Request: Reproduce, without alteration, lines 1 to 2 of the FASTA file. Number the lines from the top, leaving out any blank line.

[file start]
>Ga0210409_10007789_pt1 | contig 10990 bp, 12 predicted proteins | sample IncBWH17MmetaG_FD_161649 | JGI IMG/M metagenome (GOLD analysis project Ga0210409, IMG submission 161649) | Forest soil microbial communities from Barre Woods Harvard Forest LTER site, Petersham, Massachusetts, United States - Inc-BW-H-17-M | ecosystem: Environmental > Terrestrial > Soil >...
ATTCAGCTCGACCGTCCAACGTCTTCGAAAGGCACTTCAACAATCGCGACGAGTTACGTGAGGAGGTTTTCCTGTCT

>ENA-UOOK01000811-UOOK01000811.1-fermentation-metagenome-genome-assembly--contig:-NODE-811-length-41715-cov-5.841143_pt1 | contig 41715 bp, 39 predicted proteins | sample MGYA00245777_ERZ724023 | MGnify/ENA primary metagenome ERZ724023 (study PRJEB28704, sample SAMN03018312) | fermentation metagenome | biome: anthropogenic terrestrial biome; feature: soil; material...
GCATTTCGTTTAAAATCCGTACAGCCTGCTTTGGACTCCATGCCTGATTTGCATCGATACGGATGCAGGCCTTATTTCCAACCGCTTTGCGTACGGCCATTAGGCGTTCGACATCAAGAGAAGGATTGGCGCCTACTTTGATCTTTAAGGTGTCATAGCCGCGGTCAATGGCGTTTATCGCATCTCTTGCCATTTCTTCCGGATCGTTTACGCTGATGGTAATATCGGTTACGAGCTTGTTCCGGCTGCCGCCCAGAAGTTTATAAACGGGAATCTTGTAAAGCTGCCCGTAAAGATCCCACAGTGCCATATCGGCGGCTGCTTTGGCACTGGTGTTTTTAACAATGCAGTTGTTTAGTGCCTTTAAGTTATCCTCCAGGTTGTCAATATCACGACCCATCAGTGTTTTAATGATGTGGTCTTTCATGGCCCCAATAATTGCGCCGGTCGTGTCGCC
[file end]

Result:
>Ga0210409_10007789_pt1 | contig 10990 bp, 12 predicted proteins | sample IncBWH17MmetaG_FD_161649 | JGI IMG/M metagenome (GOLD analysis project Ga0210409, IMG submission 161649) | Forest soil microbial communities from Barre Woods Harvard Forest LTER site, Petersham, Massachusetts, United States - Inc-BW-H-17-M | ecosystem: Environmental > Terrestrial > Soil >...
ATTCAGCTCGACCGTCCAACGTCTTCGAAAGGCACTTCAACAATCGCGACGAGTTACGTGAGGAGGTTTTCCTGTCT